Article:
What is a collocation?
A collocation is a group of words that go together and sound natural to native speakers of English. Other word combinations may sound unnatural to native speakers of English. These words co-occur naturally together, and it is your job as an English learner to notice them early on in your learning journey.
What are chunks?
According to the dictionary, chunks are defined as connected items or words that can be stored or processed as a single concept. This means that these pairs/groups of words should be seen as one unit. We don’t separate the two words or learn them individually.
Natural vs unnatural collocations
There are words that probably sound correct to you and actually are grammatically correct; however, they would sound unnatural to a native English speaker. It’s probably the same in your native language.
Let’s take a look at some examples of natural word combinations that are common in the English language and at the unnatural ways to say them.
have a meal (not take a meal)
fast food (not quick food)
do research (not make research)
do business (not make business)
a quick shower (not a fast shower)
have a party (not do a party)
Your brain stores and recalls word chunks quickly.
I’ve tested this theory in my classroom. I’ve taught my students single words instead of collocations. It was hard for them to remember the words they had learnt. And when they tried using the words in their writing, they would sound unnatural. By learning collocations, your English will develop faster, and you will be able to remember more.
Collocations sound natural to native speakers of English.
Native speakers of English acquired English by learning language chunks from the time they were babies, and it’s quite easy for them to notice unnatural language. When you learn collocations, it will be the same for you. You will notice if something doesn't sound or look quite right pretty quickly.
Collocations help you produce natural English.
Students complain about their difficulties in forming a sentence or worry that their grammar is incorrect. They fear that they sound unnatural. If you feel you’re in the same boat, then start learning collocations, and you’ll soon see a difference in your fluency development.
Collocations help you build a larger vocabulary bank.
Since collocations are easier to remember, you’ll be able to learn more vocabulary. Hence, your vocabulary bank will start to grow rapidly. Your brain loves pairs; it stores vocabulary in groups. When you learn single words, it’s harder to recall the words you’ve learnt.
Now that you’re familiar with collocations, how can you learn them successfully?
Here are a few actions you can take:
The easiest way to notice the target language is by grabbing a piece of text, e.g., a newspaper, and highlighting collocations that naturally appear together. You can use a dictionary to help you learn the meaning. I will talk more about collocation dictionaries and resources later.
For more advanced learners, try to notice collocations that you see less frequent together. For example, instead of highlighting the often-seen collocation ‘big disappointment’, highlight the less common ‘huge disappointment’ instead.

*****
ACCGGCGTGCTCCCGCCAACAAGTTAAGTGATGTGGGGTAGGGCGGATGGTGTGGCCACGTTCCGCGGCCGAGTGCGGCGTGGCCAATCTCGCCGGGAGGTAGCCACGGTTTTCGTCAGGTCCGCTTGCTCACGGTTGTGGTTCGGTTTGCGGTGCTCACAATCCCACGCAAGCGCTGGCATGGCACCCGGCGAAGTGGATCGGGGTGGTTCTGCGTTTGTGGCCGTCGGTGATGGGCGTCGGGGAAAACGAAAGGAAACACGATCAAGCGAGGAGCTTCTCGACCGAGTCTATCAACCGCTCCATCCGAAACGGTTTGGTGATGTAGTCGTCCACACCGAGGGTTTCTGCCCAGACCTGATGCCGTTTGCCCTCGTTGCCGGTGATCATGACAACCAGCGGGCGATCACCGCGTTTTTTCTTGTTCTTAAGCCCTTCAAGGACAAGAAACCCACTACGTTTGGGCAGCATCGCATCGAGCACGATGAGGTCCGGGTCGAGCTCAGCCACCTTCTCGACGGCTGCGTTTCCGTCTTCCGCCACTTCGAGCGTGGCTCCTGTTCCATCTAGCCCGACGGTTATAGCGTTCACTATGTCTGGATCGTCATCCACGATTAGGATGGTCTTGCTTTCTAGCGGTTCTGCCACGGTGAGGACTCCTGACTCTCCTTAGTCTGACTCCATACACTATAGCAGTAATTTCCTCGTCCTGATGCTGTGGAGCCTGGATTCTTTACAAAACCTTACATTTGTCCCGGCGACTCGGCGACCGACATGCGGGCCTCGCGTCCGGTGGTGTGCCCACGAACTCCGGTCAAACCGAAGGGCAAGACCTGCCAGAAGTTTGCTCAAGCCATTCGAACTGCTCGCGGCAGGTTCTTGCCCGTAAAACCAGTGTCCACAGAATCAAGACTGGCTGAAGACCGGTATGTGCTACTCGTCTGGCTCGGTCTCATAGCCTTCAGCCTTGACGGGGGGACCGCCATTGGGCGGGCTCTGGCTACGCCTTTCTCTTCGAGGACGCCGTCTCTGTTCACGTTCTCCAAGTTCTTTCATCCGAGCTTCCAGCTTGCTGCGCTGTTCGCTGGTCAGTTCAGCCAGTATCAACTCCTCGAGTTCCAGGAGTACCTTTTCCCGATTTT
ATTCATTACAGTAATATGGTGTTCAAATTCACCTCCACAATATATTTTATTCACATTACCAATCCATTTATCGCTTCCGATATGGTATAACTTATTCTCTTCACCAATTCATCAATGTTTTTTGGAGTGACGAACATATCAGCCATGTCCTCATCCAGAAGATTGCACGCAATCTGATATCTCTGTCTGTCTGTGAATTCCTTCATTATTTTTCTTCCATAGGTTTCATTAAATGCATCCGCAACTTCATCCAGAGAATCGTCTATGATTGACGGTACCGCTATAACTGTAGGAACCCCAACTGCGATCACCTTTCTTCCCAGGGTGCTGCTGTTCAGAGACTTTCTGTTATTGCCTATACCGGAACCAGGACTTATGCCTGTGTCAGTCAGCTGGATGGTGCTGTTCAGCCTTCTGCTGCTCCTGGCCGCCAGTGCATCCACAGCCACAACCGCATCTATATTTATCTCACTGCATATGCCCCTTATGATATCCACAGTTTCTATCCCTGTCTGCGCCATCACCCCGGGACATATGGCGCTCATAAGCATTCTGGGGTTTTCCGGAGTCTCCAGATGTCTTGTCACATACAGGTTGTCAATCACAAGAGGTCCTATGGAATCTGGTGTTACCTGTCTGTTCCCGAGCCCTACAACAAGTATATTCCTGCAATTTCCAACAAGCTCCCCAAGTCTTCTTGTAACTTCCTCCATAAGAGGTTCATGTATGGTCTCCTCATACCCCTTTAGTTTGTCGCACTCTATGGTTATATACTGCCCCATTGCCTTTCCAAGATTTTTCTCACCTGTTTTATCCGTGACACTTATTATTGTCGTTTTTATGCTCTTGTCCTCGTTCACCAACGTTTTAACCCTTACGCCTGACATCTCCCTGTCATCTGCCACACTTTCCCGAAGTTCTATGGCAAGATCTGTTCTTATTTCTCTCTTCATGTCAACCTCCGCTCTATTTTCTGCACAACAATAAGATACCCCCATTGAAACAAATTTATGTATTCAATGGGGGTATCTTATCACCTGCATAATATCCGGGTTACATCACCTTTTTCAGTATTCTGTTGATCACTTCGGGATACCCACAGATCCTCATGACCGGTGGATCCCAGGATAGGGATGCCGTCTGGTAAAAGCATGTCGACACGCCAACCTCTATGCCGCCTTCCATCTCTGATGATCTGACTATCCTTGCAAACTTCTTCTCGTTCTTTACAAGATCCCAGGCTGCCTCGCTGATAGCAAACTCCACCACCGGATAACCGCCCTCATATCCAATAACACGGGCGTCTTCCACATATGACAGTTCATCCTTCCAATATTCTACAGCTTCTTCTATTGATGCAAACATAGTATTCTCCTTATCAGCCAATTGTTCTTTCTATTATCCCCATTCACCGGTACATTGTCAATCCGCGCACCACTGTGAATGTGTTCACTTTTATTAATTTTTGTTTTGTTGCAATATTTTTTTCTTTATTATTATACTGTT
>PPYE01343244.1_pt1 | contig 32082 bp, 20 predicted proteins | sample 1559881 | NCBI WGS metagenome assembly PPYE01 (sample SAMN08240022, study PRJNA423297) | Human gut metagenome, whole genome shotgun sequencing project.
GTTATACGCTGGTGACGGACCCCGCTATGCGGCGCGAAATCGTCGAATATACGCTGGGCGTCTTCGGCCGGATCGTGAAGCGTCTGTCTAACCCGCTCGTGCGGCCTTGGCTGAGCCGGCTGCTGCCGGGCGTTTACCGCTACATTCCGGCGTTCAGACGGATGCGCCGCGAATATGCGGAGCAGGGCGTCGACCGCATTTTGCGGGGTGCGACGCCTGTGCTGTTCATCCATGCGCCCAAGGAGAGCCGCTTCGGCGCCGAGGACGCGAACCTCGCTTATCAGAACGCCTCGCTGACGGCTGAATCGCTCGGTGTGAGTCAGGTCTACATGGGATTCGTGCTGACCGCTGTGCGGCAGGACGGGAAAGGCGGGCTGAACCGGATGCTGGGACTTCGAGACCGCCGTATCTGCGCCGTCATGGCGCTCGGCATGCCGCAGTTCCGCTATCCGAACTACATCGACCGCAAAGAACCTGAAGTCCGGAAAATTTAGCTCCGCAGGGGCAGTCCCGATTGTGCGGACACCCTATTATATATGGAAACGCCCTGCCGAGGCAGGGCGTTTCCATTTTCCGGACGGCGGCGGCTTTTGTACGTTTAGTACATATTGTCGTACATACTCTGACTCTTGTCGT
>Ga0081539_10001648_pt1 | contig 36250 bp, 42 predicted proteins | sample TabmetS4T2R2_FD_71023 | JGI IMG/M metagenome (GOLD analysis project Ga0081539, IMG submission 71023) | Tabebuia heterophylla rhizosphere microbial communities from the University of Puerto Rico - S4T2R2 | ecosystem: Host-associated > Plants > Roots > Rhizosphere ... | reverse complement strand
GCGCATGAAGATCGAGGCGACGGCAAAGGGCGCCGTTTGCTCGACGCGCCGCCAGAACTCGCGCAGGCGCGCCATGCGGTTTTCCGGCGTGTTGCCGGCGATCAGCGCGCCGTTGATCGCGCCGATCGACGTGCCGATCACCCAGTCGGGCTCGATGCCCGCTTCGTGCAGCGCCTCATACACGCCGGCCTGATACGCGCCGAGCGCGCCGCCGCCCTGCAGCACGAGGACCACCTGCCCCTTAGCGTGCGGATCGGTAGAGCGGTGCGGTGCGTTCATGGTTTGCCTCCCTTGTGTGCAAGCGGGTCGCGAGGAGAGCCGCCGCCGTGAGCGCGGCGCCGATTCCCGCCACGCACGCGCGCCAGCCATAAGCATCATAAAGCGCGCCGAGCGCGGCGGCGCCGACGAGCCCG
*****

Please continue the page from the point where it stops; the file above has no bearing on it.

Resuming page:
Picture a Word and Its Friends Together
When you learn new words, don’t forget their friends. Words and their friends often hang out together. I want you to stop seeing them as individuals. They’re not loners. These friends like each other, so you’ll often see them chillin' together.
Bring Your Note-Taking to the Next Level
Most dictionaries will include a section to help you learn all the different ways to use a word. If your dictionary doesn't have that feature, look at the example sentences in the definition. Notice how the word is used in a sentence, and write the sentence down in your notebook.
Reading is an excellent way to learn collocations in context. When you listen to someone speaking, it’s common for them to make mistakes, start again, etc. However, books have been edited and refined, and it will be easier for you to learn collocations more accurately.
Review the Vocabulary Frequently
Once you’ve taken notes, make sure you review what you’ve written down regularly. I would say revising should be done at least four times a day when you wake up, just before you go to sleep and several times during the day. Have your vocabulary notebook with you at all times so that whenever you’re waiting to see the doctor, waiting for a meeting to start, or enjoying free time, you can quickly have a look. Practise Using Collocations As Much As Possible
When you learn new collocations, do your best to use them as much as you can. You might find it hard at first, but eventually, it will feel natural, and you’ll be able to use them without thinking.
You might be thinking ‘I can’t do that, ‘That sounds incredibly hard’ or ‘I’ll make a ton of mistakes. And that’s okay. I’m giving you permission to make mistakes (Not that you need it). Start using the collocations even if you speak slowly.
Learn Collocations by Topic or by a Specific Word
Do you enjoy food? Then start learning collocations on the topic of food. Start with topics you like. Eventually, all the collocations you learn can be used to discuss other topics anyway. So start with a subject you find interesting. The words will be easier for you to remember and help you enjoy the journey of learning collocations.
Types of collocations
There are many types of collocations. If this is your first time reading about collocations, I wouldn’t spend a lot of time on this section. Come back to it when you’re much more comfortable with the idea of collocations. Let’s take a look at the most common types of collocations and some examples.
adjective + noun: small population
verb + noun: make a generalisation
noun + noun: a ballet teacher
noun + verb: a bird sings
verb + adverb: whispered softly
adverb + adjective: highly sophisticated
verb + prepositional phrase: burst into tears
Online Collocations Dictionaries
If you’ve read up until this point, you most likely understand how important collocations are to help you develop natural English. The first tool you’re going to need is an online dictionary. I have a few favourites, but most good dictionaries have a section for collocations. Here are two of my favourite free online dictionaries to start you off.
Read a full transcript of the video below:
Hello and welcome back. I'm Halima from Blackboard English and today we're going to look at collocations. Watch until the end of the video for your chance to download a free poster that will help you with collocations.